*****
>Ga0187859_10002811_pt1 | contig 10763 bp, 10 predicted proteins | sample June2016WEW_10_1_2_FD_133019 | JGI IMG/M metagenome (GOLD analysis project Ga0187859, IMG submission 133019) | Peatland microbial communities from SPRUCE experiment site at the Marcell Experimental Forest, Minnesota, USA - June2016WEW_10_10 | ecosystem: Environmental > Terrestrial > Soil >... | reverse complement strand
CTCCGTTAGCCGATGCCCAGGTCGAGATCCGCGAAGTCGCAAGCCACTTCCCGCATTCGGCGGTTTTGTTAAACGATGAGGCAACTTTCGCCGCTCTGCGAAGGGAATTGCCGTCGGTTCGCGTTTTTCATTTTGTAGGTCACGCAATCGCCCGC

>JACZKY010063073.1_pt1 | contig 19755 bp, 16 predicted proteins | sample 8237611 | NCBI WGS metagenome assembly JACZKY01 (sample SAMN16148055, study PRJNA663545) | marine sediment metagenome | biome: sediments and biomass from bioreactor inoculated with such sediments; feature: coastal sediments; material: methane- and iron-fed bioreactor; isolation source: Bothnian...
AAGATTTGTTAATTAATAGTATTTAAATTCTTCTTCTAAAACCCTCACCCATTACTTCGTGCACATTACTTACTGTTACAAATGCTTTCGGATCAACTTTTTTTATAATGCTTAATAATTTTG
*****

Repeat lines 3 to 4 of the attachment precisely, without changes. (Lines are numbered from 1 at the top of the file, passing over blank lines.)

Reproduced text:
>JACZKY010063073.1_pt1 | contig 19755 bp, 16 predicted proteins | sample 8237611 | NCBI WGS metagenome assembly JACZKY01 (sample SAMN16148055, study PRJNA663545) | marine sediment metagenome | biome: sediments and biomass from bioreactor inoculated with such sediments; feature: coastal sediments; material: methane- and iron-fed bioreactor; isolation source: Bothnian...
AAGATTTGTTAATTAATAGTATTTAAATTCTTCTTCTAAAACCCTCACCCATTACTTCGTGCACATTACTTACTGTTACAAATGCTTTCGGATCAACTTTTTTTATAATGCTTAATAATTTTG